Baseball is languid; football is full-speed and frantic.

Comparing baseball and football is apples and oranges. They’re different. A bounty program wouldn’t specifically exist in baseball because how would it be enacted? A bounty program in football is easy because, in general, a player contract in the NFL is a bounty, but it’s a bounty the player places on himself. He knows when he signs it that one day, he’ll have to pay up with his physical and emotional well being.

Sometimes he pays with his life in quality and permanence.

They know that going in and, invariably, it gets them in the end.

The bounty a player puts on his own head is carried out by football itself.

And football is tantamount to the monolithic hit man that never, ever fails in its objective.

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WFAN Is The Place For Tiki Barber

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And not the way you’d think.

Tiki Barber’s now-classic interview with Mike Francesa was such a hit that maybe the former NFL star should make it a weekly appearance in which he, Francesa and Barber’s ubiquitous agent Mark Lepselter all appear together and have a sparring session.

I’m only half-kidding.

I discussed this when it happened in June. Francesa attacked Barber, in part I think, because they started on adversarial ground when Barber insisted on having his agent on the line to “protect” him.

It didn’t work. It made things worse.

You can listen to the relevant portion of the interview below from Youtube. It’s worth it.

According to Lepselter, Barber has “moved forward”.

Professional wrestling may be next.

Aside from that, what he’s going to do now is anyone’s guess.

It’s hard to have sympathy for Barber because this appears to be a mess of his own making. I’m not talking about his public split with his wife and relationship with an intern at the Today Show where he was working as a reporter. That’s no one’s business but his. I’m talking about his reputation as a divisive force in the lockerroom and relentless PR barrage announcing his comeback along with a series of maudlin—borderline pathetic—appearances on such shows as HBO’s Real Sports and with Francesa.

Who wants to deal with that for someone they don’t know can still produce?

Without this reputation and that agent, I’m sure some team somewhere would’ve brought Barber into camp and given him a chance to make their team.

The NFL is notorious for tolerating players who are considered malcontents as long as they can help a coach/GM keep his job; once that use is wrung out of them, they’re discarded like a smelly sponge.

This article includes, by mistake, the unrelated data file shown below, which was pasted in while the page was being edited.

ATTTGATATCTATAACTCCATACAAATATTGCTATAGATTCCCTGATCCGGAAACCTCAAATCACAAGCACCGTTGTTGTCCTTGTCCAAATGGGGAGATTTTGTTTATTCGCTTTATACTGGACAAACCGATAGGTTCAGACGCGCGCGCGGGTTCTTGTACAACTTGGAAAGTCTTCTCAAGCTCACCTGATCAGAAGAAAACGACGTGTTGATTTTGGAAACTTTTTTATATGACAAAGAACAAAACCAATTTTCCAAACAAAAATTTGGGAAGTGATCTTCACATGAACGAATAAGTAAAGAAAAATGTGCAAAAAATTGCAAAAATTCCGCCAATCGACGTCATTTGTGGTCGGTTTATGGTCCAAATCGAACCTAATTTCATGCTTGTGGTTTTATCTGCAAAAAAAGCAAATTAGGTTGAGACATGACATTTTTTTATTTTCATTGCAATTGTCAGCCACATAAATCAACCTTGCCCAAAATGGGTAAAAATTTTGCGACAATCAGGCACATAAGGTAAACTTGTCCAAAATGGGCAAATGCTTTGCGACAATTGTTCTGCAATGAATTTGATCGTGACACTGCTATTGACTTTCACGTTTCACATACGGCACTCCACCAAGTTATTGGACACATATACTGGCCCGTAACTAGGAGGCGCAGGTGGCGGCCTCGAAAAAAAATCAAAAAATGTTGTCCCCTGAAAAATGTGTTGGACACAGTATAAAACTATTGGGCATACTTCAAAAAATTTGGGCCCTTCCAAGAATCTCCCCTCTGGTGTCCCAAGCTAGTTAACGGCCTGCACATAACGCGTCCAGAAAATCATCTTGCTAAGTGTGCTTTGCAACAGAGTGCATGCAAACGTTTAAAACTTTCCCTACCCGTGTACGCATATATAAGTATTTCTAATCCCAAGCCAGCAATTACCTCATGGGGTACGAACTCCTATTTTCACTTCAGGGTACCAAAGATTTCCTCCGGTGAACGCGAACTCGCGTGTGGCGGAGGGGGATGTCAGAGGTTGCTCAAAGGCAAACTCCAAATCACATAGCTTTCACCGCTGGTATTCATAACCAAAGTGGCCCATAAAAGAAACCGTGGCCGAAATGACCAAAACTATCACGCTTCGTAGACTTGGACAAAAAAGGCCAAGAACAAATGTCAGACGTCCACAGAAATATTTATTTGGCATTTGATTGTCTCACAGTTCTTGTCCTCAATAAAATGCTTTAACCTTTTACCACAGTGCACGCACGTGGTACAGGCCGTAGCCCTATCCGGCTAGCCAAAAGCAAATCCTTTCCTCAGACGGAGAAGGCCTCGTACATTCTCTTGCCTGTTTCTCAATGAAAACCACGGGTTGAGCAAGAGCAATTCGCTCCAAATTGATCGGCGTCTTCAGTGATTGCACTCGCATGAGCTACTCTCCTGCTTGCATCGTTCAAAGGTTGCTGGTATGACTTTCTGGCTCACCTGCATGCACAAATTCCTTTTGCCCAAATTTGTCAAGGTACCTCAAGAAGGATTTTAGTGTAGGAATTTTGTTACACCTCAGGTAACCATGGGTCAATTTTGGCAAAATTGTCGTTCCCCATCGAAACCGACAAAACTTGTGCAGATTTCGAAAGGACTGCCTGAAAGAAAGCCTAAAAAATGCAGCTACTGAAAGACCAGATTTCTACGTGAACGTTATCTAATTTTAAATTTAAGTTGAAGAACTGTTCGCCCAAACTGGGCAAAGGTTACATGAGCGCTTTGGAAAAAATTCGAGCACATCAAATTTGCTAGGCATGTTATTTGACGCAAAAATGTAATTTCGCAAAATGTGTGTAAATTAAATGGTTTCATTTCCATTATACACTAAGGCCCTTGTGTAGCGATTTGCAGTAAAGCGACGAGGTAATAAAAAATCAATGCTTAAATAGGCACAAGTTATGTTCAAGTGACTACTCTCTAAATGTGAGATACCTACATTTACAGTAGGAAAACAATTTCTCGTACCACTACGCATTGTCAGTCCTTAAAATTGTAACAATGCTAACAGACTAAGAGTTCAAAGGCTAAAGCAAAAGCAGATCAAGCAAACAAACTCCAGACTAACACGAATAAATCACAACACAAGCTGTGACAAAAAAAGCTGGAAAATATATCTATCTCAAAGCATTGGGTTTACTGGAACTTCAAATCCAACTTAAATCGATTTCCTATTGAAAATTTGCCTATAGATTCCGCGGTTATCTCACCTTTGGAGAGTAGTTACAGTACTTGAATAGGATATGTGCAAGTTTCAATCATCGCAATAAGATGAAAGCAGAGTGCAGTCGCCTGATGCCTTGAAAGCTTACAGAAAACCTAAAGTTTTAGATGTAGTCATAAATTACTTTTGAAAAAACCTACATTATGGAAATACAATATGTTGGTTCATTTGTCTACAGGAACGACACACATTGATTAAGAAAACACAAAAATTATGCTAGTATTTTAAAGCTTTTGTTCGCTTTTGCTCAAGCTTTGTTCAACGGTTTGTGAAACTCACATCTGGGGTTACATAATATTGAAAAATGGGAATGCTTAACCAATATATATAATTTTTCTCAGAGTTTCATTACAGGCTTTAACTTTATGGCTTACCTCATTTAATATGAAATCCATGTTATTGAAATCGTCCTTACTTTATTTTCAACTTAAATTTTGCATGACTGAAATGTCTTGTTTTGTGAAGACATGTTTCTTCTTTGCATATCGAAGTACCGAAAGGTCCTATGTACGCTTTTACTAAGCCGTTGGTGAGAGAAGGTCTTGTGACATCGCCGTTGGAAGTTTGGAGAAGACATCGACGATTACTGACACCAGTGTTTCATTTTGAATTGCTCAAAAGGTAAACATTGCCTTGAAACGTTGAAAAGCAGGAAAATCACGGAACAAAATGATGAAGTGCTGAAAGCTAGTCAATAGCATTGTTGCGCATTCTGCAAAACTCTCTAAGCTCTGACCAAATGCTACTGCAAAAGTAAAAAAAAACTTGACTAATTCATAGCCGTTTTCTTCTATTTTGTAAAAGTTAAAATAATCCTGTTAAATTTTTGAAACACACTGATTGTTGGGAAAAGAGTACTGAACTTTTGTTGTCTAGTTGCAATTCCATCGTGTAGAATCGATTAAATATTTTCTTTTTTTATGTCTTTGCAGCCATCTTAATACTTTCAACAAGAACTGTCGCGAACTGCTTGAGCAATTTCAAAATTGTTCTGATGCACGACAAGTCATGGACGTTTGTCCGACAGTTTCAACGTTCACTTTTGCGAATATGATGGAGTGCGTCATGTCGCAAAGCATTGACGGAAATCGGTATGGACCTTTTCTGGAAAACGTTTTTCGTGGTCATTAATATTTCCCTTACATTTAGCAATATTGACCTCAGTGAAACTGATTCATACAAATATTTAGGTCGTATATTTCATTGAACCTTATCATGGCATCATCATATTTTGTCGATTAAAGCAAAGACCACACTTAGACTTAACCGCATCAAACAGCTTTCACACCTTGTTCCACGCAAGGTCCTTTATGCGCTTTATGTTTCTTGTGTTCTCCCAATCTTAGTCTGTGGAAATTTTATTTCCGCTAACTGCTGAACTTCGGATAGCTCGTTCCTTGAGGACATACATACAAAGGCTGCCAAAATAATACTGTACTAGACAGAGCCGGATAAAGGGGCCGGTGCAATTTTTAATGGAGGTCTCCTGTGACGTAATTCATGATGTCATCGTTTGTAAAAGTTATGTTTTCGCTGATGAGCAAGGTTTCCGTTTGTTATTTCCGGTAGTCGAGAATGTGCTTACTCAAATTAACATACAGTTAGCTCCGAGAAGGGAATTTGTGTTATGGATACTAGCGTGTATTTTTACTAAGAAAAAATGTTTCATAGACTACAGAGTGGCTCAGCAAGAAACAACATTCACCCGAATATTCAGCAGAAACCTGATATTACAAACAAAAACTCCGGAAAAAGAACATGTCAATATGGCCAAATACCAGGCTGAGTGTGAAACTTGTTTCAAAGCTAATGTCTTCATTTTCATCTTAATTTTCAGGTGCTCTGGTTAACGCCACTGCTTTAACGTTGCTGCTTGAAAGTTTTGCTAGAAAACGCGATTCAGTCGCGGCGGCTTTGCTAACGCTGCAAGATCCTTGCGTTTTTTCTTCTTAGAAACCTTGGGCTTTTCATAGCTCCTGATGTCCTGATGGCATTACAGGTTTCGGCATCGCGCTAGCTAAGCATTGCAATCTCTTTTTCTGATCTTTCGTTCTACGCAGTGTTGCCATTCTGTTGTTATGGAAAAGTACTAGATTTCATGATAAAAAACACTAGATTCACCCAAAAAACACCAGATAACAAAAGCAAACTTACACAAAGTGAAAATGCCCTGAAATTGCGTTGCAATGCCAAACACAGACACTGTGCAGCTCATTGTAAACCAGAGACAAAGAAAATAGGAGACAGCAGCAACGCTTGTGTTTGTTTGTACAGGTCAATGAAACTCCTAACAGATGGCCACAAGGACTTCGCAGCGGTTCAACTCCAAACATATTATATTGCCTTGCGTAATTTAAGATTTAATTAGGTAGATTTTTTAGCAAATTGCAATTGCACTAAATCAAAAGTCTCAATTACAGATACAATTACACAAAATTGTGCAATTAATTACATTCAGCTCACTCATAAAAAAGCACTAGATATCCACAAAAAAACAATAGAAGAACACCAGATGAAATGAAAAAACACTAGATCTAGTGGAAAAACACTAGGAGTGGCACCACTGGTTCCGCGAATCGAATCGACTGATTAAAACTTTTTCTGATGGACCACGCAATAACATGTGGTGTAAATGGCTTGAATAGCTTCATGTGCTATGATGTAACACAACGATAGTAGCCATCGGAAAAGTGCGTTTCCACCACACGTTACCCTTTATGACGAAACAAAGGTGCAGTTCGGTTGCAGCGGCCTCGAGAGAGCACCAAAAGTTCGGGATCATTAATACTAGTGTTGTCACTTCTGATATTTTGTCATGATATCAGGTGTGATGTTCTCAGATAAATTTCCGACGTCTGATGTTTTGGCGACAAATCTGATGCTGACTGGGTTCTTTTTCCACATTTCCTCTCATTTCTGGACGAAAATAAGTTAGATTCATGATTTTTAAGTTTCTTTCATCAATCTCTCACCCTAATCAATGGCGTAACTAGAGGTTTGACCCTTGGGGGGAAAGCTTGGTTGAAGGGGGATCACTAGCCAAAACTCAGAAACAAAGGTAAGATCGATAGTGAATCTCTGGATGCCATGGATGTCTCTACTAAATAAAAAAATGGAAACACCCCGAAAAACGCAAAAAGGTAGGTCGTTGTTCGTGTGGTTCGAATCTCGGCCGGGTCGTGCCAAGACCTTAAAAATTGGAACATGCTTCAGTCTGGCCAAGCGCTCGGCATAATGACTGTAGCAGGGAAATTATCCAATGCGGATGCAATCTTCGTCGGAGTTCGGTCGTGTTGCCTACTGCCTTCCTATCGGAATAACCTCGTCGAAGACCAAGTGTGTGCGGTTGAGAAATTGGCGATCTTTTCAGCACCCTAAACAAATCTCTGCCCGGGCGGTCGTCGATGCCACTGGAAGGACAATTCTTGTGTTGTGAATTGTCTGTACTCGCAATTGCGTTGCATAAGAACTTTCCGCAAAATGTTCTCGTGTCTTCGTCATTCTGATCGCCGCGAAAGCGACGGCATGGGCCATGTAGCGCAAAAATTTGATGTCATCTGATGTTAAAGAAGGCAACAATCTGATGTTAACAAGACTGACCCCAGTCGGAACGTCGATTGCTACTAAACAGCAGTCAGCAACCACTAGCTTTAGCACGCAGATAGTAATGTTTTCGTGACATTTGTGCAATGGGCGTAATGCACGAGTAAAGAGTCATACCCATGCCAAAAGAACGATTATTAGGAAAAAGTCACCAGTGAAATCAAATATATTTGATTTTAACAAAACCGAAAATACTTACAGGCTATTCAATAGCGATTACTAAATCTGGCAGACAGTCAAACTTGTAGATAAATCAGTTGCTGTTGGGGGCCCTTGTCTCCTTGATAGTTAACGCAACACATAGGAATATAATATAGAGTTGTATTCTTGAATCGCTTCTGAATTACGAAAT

At age 36, not having played for five years and with the baggage he’s toting, is it really something to be “flabbergasted” about that with the shortened NFL training camps, no one wanted to deal with the media circus and entourage?

Maybe there will be a desperate team to call him at mid-season—Michael Vick got a job after what he did and Barber’s issues are mostly self-made. He’s not a despicable human being who’s seeking redemption and a paycheck after vicious crimes.

But Barber detonated bridges when he crossed them into retirement and it turns out that those bridges were needed in his future.

He can probably still play, but it doesn’t appear as if he’s going to get the chance to prove it.

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Viewer Mail 6.24.2011

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Norm writes RE Tiki Barber and Mike Francesa:

I missed the interview but from what it sounds like, Mike was just being classic Mike— a bully who delights in ‘asking the tough questions’ from weak people on the downside…you won’t see Mike interrogating someone who just won something or who have their lives in order…then Mike reverts to obsequious, fawning Mike.

You can hear the interview here.

Francesa was being very hard on Tiki. I’m not sure why.

A large amount of the Francesa-vitriol seems jealousy-related; part of it is agenda-driven; the rest comes from people like you and me who don’t tolerate the hypocrisy of savaging people until they’re on the show when he’s nothing but complimentary.

In a different category are the people he’s truly going after like Tiki Barber. If you remember the interviews with Rich Kotite, they were in fact worse than what he did to Tiki.

On the opposite end were the love-fests with Bill Parcells.

Why?

Because Parcells was a Francesa friend and ally.

One thing that I have to ask of Tiki is why he’s going on this public relations blitz in the first place. It’s as if Tiki’s ego is such that he can’t take the negative press about his personal life, departure from the Today Show and questionable decision to try to return to the NFL.

He doesn’t have to defend himself for coming back to football for whatever reason—financial or the difficult to believe “he still loves football” bit put forth by his agent.

What’s the point of turning himself into a media circus?

Tiki didn’t deserve to be browbeaten that way, but in a way it was his own fault for being so forthright with his story.